- Nikki Erlick, “20,000-year-old artifacts, 21st-century technology: Museums are turning to virtual reality, apps, and interactive experiences to keep tech-savvy visitors engaged” The Verge, 6 May 2017.
- Complete “Getting Started With SketchUp” tutorials, Parts 1 and 2. Note: You can either download a trial version of SketchUp or use Snell library’s computers
Discussion leader: Gabrielle and Shannon
Week 6, 10/10: Visualization
- Watch first 13:20 of Neil Halloran, The Fallen of World War II (2015).
- Lauren Klein, “Feminist Data Visualization; Or, the Shape of History”, 24 January 2017.
- Frederick W. Gibbs, “New Forms of History: Critiquing Data and Its Representations” The American Historian, February 2016.
- Familiarize yourself with your assigned visualization made by Professor Benjamin Schmidt in preparation for his class visit (see Slack channel for assigned group).
- In-Class: Erin Bush, “Creating a Narrative Timeline with Timeline JS”
Discussion leader: Emma
Week 7, 10/17: Maps
- Robert K. Nelson, LaDale Winling, Richard Marciano, Nathan Connolly, et al., “Mapping Inequality,” American Panorama, ed. Robert K. Nelson and Edward L. Ayers, https://dsl.richmond.edu/panorama/redlining/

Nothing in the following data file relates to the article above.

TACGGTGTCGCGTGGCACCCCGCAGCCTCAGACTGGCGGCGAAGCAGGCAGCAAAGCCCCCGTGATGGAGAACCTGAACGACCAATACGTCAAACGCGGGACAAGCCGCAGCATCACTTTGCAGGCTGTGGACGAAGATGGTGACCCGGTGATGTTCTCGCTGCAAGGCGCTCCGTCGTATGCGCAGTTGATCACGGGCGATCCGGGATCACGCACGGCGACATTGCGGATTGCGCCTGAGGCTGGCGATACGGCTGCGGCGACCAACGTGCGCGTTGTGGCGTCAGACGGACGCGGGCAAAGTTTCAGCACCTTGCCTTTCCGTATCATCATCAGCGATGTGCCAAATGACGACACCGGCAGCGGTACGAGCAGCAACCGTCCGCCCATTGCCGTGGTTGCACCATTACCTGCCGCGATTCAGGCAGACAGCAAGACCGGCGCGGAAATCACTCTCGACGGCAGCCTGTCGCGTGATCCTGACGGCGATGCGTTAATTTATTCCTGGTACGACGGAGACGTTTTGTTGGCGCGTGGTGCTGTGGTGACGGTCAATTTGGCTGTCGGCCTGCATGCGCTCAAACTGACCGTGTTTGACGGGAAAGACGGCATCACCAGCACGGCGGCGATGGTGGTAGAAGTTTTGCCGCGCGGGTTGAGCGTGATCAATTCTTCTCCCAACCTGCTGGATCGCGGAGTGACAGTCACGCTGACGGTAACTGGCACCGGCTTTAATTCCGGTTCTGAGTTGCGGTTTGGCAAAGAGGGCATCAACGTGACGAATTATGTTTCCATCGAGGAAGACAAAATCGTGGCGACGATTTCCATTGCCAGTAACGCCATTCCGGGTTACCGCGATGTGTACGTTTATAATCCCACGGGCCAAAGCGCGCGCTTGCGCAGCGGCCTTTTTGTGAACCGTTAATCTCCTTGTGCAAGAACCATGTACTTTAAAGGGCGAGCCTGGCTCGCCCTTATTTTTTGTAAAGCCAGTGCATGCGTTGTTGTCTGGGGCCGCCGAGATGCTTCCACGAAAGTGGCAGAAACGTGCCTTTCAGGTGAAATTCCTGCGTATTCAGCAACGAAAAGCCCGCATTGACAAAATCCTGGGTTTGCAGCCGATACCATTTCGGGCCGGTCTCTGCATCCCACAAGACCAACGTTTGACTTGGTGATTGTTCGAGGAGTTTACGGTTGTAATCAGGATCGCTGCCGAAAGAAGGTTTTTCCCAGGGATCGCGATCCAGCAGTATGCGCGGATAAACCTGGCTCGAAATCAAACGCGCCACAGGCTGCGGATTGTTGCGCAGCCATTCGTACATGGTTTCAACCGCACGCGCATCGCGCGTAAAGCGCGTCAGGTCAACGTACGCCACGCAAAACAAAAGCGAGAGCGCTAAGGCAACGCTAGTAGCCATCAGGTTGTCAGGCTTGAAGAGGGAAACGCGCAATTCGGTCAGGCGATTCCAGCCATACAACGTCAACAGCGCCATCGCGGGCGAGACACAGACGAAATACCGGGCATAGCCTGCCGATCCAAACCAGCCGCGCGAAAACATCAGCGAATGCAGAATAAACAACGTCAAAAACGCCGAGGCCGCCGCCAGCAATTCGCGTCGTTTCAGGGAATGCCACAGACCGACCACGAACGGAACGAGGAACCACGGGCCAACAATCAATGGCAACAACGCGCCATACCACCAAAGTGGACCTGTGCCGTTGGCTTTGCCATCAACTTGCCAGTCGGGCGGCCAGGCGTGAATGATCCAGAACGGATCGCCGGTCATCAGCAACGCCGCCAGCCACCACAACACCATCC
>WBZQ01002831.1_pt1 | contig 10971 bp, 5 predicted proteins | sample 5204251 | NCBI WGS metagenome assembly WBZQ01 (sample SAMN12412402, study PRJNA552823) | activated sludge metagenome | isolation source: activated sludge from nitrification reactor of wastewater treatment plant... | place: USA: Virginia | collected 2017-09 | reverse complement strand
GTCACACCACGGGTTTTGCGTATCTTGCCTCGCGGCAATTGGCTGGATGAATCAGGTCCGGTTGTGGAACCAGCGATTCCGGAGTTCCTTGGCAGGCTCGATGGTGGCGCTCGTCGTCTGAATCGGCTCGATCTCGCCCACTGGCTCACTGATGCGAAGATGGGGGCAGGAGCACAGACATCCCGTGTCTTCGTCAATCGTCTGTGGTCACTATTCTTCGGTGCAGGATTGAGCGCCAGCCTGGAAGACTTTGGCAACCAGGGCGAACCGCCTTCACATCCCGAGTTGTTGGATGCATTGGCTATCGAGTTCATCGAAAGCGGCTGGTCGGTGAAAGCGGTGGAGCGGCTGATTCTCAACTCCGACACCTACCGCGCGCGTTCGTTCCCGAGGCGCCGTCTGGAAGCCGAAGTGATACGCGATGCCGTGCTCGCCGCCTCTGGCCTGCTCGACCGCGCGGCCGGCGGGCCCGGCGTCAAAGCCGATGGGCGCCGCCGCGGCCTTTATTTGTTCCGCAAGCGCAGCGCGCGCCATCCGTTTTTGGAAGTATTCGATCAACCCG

- Digital Scholarship Lab, “Renewing Inequality,” American Panorama, ed. Robert K. Nelson and Edward L. Ayers, http://dsl.richmond.edu/panorama/renewal/
- Complete first part (just Google Maps) of: Jim Clifford, Josh MacFadyen, and Daniel Macfarlane, “Intro to Google Maps and Google Earth,” The Programming Historian 2 (2013), https://programminghistorian.org/en/lessons/googlemaps-googleearth
Discussion leader: Cassie
Week 8, 10/24: Texts
- Kellen Funk and Lincoln Mullen, “The Spine of American Law: Digital Text Analysis and U.S. Legal Practice”, American Historical Review, Volume 123, Issue 1, 1 February 2018, p. 132–164.
- Ted Underwood, David Bamman, and Sabrina Lee “The Transformation of Gender in English-Language Fiction”, Cultural Analytics, 13 February 2018.
- Roy Rosenzweig Center for History and New Media, Voyant Tutorial, Doing Digital History: 2016